The brainstem can be further subdivided into the midbrain, pons, and medulla.
The midbrain, otherwise known as the mesencephalon, is crucial for regulating eye movements, emotions, hearing, and long-term memory. Notably, the substantia nigra, rich in dopamine neurons, is located within the midbrain and is often affected by Parkinson's disease.
The pons is the starting location for four of the 12 cranial nerves. Some of the different functions regulated by the pons include facial movements, hearing, breathing, and balance.
The medulla is located at the bottom of the brainstem where the brain and spinal cord meet. This region of the brainstem regulates breathing, heart rate, and blood pressure. Additionally, the medulla maintains reflective activities such as sneezing, vomiting, coughing, and swallowing.
The cerebrum is the most significant part of the brain and is lined by a deeply folded layer of nerve tissue called the cerebral cortex. Located at the front of the brain, the cerebrum is divided into the right and left cerebral hemispheres, both connected by the corpus callosum.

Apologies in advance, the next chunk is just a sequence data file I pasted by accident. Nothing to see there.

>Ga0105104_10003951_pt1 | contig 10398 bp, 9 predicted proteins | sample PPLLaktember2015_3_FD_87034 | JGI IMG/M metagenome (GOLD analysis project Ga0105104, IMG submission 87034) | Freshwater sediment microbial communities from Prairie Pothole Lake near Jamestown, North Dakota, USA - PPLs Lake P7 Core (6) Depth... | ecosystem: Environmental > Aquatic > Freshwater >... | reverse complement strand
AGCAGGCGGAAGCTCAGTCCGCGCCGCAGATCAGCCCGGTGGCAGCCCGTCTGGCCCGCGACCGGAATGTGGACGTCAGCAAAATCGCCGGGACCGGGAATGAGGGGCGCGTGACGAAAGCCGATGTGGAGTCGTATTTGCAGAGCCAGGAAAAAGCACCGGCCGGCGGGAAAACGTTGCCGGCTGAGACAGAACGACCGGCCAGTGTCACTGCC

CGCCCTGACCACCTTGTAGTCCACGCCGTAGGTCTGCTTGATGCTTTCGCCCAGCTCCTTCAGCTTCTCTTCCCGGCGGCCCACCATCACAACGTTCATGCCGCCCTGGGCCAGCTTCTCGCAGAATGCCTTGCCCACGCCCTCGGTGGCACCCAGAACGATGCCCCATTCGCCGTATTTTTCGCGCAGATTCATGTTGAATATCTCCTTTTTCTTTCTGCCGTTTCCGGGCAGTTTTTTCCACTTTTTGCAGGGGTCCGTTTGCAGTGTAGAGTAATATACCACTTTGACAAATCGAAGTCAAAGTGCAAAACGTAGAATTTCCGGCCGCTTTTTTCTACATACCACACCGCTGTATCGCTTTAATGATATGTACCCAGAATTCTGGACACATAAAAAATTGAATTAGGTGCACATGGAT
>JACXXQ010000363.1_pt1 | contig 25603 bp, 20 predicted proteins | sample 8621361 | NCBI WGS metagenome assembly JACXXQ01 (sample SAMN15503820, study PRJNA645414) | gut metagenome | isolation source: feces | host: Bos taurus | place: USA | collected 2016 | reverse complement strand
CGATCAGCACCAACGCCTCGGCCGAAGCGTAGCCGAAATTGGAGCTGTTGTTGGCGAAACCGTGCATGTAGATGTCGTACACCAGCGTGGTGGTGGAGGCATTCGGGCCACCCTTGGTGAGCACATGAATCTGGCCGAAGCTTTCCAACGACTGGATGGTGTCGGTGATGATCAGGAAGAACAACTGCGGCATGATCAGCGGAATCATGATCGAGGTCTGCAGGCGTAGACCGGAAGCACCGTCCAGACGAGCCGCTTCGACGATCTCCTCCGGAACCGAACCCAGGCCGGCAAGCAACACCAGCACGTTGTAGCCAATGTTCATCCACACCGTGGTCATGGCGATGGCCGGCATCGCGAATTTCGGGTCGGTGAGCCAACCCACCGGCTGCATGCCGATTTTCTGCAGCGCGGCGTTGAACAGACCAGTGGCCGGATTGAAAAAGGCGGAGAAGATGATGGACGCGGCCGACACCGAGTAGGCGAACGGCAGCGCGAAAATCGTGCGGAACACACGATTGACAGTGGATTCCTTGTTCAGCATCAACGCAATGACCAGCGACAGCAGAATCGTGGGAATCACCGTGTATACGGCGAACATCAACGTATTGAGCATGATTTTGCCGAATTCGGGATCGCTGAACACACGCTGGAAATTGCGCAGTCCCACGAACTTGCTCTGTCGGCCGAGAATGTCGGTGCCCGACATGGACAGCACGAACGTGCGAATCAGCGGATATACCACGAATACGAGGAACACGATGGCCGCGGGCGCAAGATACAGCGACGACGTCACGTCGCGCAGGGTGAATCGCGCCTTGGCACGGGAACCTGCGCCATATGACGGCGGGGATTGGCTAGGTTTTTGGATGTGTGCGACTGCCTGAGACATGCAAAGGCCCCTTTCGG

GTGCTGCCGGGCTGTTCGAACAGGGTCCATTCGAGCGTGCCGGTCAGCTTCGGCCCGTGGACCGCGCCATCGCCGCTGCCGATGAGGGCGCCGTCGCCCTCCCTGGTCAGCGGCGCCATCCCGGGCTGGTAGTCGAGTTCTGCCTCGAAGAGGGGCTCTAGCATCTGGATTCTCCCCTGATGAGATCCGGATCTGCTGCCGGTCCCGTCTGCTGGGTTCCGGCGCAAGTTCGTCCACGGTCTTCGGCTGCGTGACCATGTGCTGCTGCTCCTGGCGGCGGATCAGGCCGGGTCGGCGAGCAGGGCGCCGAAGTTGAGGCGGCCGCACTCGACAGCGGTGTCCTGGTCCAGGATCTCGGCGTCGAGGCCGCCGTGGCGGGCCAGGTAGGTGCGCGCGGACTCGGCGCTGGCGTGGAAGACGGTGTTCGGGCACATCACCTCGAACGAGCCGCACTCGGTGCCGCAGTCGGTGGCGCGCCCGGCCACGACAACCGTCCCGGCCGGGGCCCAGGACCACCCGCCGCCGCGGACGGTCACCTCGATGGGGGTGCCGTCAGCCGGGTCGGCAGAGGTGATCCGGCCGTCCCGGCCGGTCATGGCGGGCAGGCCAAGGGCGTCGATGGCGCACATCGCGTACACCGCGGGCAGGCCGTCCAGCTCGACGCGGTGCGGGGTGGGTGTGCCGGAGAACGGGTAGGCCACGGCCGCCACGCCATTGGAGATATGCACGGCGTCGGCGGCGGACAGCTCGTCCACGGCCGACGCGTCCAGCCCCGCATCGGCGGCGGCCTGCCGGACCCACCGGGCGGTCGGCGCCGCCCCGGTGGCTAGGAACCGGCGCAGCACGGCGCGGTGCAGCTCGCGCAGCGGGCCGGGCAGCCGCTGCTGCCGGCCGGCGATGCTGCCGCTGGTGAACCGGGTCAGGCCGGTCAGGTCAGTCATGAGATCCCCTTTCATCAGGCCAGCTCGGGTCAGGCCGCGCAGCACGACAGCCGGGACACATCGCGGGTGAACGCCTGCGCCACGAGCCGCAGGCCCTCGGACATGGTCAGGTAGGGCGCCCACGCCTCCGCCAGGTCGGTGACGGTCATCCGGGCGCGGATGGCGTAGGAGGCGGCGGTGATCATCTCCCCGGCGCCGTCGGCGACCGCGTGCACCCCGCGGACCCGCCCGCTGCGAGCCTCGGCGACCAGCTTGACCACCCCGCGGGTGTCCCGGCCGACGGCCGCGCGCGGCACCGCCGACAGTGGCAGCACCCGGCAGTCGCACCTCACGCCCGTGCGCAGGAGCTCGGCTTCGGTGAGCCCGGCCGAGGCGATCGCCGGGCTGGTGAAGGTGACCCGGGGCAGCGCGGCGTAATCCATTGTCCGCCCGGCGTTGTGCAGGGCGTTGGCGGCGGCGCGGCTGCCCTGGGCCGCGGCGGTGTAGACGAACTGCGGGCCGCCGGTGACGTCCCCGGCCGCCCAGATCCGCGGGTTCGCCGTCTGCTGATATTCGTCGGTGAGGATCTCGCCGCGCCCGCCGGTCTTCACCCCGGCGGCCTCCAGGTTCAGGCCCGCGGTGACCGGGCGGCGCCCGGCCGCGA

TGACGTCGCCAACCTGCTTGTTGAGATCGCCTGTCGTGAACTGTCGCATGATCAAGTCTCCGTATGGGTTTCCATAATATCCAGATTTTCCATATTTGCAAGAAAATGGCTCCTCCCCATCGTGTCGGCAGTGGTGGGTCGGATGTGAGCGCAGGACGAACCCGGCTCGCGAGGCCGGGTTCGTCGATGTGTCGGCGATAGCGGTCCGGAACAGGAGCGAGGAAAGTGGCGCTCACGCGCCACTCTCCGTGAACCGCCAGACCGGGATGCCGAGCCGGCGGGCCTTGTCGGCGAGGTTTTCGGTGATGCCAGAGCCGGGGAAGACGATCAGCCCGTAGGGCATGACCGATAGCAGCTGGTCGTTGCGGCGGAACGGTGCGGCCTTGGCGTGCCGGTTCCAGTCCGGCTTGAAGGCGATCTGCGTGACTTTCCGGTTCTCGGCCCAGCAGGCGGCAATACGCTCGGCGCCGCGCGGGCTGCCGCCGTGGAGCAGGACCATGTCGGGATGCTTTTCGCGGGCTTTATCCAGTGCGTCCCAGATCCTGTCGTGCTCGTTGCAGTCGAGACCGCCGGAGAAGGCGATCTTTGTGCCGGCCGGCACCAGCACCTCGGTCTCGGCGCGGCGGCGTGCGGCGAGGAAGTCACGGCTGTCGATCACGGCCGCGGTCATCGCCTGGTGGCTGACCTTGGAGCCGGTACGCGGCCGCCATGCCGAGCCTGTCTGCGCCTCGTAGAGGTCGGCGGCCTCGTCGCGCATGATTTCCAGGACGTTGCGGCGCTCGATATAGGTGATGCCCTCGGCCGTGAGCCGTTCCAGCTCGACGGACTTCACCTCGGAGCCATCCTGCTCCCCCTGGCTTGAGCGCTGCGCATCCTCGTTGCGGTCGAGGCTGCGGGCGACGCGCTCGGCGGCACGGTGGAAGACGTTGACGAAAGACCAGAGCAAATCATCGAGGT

The right hemisphere is responsible for creating awareness, emotions, facial expression perception, posture, and prosody, whereas the left hemisphere is dominant in language and pre-processing social emotions. The right hemisphere controls the left side of the body, whereas the left hemisphere controls the right side.
The hemispheres are divided into four lobes, which include the frontal, temporal, parietal, and occipital lobes.
The frontal lobe is anterior to the central sulcus and regulates voluntary movements, speech, memory, emotions, personality, judgment, motor function, planning, organizing, and short-term memory.
The parietal lobe is posterior to the central sulcus and above the occipital lobe. This lobe controls spatial relationships, allowing individuals to understand where their body is compared to surrounding objects. Furthermore, the parietal lobe allows for perceiving sensations like pain and touch.